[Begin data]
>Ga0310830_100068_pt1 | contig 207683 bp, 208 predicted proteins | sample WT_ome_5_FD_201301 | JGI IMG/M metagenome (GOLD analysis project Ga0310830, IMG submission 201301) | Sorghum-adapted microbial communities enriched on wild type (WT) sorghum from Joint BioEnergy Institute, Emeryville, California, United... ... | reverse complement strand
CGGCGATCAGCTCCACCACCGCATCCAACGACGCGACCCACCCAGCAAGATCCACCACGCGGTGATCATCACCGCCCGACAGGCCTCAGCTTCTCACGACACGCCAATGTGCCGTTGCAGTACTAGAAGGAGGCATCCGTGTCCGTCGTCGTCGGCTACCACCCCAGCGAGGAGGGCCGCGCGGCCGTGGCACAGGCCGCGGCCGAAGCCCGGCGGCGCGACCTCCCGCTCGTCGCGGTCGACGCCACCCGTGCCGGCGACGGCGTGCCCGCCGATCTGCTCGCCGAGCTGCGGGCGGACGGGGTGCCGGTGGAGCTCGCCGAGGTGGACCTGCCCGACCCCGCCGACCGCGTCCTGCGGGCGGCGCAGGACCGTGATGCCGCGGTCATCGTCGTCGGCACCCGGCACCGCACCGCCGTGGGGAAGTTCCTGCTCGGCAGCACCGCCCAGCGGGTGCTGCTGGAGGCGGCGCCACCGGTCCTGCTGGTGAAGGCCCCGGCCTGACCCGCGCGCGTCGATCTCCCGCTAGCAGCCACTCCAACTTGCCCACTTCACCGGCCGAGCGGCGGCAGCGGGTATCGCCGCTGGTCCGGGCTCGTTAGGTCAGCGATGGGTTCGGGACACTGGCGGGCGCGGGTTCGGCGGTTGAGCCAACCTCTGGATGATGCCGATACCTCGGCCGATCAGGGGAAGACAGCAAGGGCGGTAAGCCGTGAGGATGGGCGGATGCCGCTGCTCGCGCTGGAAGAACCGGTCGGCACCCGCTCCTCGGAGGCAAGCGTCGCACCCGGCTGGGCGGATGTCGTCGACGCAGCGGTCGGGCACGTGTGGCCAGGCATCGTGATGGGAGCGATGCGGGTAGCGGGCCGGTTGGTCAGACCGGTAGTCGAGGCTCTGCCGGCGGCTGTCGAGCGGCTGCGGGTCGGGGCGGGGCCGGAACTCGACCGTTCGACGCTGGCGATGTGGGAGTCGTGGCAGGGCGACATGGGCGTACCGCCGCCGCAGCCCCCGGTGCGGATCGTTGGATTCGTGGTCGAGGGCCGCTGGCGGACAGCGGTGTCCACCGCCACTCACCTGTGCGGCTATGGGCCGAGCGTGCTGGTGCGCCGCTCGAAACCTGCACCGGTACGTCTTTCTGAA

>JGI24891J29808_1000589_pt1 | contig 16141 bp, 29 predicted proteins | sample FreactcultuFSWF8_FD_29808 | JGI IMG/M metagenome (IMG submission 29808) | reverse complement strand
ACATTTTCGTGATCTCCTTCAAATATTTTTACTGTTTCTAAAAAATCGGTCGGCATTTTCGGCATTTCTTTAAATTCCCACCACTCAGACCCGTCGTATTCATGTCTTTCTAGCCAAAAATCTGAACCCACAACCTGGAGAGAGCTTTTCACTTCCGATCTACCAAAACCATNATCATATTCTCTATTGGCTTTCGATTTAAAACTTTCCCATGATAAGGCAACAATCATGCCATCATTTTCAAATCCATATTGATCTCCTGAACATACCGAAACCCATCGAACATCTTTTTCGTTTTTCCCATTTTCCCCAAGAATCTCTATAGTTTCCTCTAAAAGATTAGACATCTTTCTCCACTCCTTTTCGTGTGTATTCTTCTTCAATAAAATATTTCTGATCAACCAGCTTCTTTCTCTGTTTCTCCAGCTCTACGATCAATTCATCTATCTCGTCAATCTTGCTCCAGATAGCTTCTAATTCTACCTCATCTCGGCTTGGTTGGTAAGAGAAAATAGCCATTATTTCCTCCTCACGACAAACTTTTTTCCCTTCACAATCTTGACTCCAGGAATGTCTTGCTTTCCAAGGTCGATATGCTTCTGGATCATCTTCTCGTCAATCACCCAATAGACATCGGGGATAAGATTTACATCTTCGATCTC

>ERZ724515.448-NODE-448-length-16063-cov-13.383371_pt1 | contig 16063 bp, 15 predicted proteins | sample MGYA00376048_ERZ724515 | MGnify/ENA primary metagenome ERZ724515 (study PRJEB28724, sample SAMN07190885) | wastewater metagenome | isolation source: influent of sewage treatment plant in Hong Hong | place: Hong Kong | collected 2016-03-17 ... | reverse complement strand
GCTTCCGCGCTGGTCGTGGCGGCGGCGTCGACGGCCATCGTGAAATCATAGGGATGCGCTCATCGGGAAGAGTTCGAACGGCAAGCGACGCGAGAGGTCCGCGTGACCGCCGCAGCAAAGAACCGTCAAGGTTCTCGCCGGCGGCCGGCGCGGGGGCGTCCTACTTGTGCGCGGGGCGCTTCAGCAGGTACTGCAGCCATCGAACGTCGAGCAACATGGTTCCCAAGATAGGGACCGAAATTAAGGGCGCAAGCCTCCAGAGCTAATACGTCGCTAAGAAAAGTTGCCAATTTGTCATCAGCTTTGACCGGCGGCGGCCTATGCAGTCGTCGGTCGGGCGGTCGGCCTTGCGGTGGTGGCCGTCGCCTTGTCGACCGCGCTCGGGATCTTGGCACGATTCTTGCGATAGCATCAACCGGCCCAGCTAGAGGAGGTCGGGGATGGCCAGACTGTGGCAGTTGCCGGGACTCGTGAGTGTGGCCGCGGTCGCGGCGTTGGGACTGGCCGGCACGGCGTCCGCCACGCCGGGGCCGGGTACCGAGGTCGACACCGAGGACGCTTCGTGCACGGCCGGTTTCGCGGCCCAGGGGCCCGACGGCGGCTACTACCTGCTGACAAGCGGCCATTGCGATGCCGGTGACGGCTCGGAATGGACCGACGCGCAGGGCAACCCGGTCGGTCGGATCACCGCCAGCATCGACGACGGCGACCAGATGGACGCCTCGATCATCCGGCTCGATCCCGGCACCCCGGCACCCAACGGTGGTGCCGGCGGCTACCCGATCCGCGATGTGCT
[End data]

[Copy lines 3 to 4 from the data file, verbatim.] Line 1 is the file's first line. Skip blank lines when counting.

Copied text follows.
>JGI24891J29808_1000589_pt1 | contig 16141 bp, 29 predicted proteins | sample FreactcultuFSWF8_FD_29808 | JGI IMG/M metagenome (IMG submission 29808) | reverse complement strand
ACATTTTCGTGATCTCCTTCAAATATTTTTACTGTTTCTAAAAAATCGGTCGGCATTTTCGGCATTTCTTTAAATTCCCACCACTCAGACCCGTCGTATTCATGTCTTTCTAGCCAAAAATCTGAACCCACAACCTGGAGAGAGCTTTTCACTTCCGATCTACCAAAACCATNATCATATTCTCTATTGGCTTTCGATTTAAAACTTTCCCATGATAAGGCAACAATCATGCCATCATTTTCAAATCCATATTGATCTCCTGAACATACCGAAACCCATCGAACATCTTTTTCGTTTTTCCCATTTTCCCCAAGAATCTCTATAGTTTCCTCTAAAAGATTAGACATCTTTCTCCACTCCTTTTCGTGTGTATTCTTCTTCAATAAAATATTTCTGATCAACCAGCTTCTTTCTCTGTTTCTCCAGCTCTACGATCAATTCATCTATCTCGTCAATCTTGCTCCAGATAGCTTCTAATTCTACCTCATCTCGGCTTGGTTGGTAAGAGAAAATAGCCATTATTTCCTCCTCACGACAAACTTTTTTCCCTTCACAATCTTGACTCCAGGAATGTCTTGCTTTCCAAGGTCGATATGCTTCTGGATCATCTTCTCGTCAATCACCCAATAGACATCGGGGATAAGATTTACATCTTCGATCTC